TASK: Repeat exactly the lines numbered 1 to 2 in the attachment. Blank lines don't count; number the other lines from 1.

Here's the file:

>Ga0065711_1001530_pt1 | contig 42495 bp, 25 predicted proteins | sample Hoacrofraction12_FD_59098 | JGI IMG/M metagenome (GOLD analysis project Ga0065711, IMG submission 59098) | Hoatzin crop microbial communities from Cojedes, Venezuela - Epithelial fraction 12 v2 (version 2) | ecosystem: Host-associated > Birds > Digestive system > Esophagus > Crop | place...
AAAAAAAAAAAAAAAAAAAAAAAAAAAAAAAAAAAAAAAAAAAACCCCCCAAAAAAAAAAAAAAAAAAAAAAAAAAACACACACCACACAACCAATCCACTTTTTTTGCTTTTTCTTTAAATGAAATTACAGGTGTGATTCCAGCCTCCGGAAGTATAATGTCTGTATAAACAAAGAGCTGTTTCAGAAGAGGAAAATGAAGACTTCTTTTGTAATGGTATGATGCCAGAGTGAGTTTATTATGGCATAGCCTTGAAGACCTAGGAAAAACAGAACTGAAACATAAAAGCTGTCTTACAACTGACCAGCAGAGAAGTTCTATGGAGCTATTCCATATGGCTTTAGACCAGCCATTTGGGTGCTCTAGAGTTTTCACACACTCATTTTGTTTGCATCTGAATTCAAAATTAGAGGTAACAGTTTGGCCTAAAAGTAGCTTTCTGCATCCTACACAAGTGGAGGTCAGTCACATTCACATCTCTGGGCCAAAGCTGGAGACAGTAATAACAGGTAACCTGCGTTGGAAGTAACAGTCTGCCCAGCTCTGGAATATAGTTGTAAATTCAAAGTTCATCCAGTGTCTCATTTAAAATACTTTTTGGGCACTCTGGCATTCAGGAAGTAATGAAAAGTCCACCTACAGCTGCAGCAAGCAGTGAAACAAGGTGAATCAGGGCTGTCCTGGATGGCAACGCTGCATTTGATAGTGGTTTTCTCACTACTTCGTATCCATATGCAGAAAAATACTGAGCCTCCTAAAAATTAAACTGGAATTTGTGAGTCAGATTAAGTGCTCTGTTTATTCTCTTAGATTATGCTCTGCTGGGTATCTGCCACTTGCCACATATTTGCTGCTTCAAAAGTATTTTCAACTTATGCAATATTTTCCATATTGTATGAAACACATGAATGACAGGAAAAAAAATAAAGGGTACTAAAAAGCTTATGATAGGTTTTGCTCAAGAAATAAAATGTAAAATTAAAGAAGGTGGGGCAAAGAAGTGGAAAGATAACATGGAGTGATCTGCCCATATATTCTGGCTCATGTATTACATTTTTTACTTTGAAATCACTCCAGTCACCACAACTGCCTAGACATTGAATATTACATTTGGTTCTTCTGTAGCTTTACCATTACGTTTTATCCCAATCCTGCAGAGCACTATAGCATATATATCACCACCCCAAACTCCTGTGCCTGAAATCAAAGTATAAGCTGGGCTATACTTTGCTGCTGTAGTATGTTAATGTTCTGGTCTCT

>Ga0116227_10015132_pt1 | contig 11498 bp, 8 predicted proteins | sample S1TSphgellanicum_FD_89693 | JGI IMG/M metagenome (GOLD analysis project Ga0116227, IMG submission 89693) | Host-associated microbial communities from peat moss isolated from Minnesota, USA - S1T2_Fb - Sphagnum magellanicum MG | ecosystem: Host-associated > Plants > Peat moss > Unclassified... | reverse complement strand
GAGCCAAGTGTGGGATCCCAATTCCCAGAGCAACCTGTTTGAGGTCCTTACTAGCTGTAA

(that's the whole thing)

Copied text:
>Ga0065711_1001530_pt1 | contig 42495 bp, 25 predicted proteins | sample Hoacrofraction12_FD_59098 | JGI IMG/M metagenome (GOLD analysis project Ga0065711, IMG submission 59098) | Hoatzin crop microbial communities from Cojedes, Venezuela - Epithelial fraction 12 v2 (version 2) | ecosystem: Host-associated > Birds > Digestive system > Esophagus > Crop | place...
AAAAAAAAAAAAAAAAAAAAAAAAAAAAAAAAAAAAAAAAAAAACCCCCCAAAAAAAAAAAAAAAAAAAAAAAAAAACACACACCACACAACCAATCCACTTTTTTTGCTTTTTCTTTAAATGAAATTACAGGTGTGATTCCAGCCTCCGGAAGTATAATGTCTGTATAAACAAAGAGCTGTTTCAGAAGAGGAAAATGAAGACTTCTTTTGTAATGGTATGATGCCAGAGTGAGTTTATTATGGCATAGCCTTGAAGACCTAGGAAAAACAGAACTGAAACATAAAAGCTGTCTTACAACTGACCAGCAGAGAAGTTCTATGGAGCTATTCCATATGGCTTTAGACCAGCCATTTGGGTGCTCTAGAGTTTTCACACACTCATTTTGTTTGCATCTGAATTCAAAATTAGAGGTAACAGTTTGGCCTAAAAGTAGCTTTCTGCATCCTACACAAGTGGAGGTCAGTCACATTCACATCTCTGGGCCAAAGCTGGAGACAGTAATAACAGGTAACCTGCGTTGGAAGTAACAGTCTGCCCAGCTCTGGAATATAGTTGTAAATTCAAAGTTCATCCAGTGTCTCATTTAAAATACTTTTTGGGCACTCTGGCATTCAGGAAGTAATGAAAAGTCCACCTACAGCTGCAGCAAGCAGTGAAACAAGGTGAATCAGGGCTGTCCTGGATGGCAACGCTGCATTTGATAGTGGTTTTCTCACTACTTCGTATCCATATGCAGAAAAATACTGAGCCTCCTAAAAATTAAACTGGAATTTGTGAGTCAGATTAAGTGCTCTGTTTATTCTCTTAGATTATGCTCTGCTGGGTATCTGCCACTTGCCACATATTTGCTGCTTCAAAAGTATTTTCAACTTATGCAATATTTTCCATATTGTATGAAACACATGAATGACAGGAAAAAAAATAAAGGGTACTAAAAAGCTTATGATAGGTTTTGCTCAAGAAATAAAATGTAAAATTAAAGAAGGTGGGGCAAAGAAGTGGAAAGATAACATGGAGTGATCTGCCCATATATTCTGGCTCATGTATTACATTTTTTACTTTGAAATCACTCCAGTCACCACAACTGCCTAGACATTGAATATTACATTTGGTTCTTCTGTAGCTTTACCATTACGTTTTATCCCAATCCTGCAGAGCACTATAGCATATATATCACCACCCCAAACTCCTGTGCCTGAAATCAAAGTATAAGCTGGGCTATACTTTGCTGCTGTAGTATGTTAATGTTCTGGTCTCT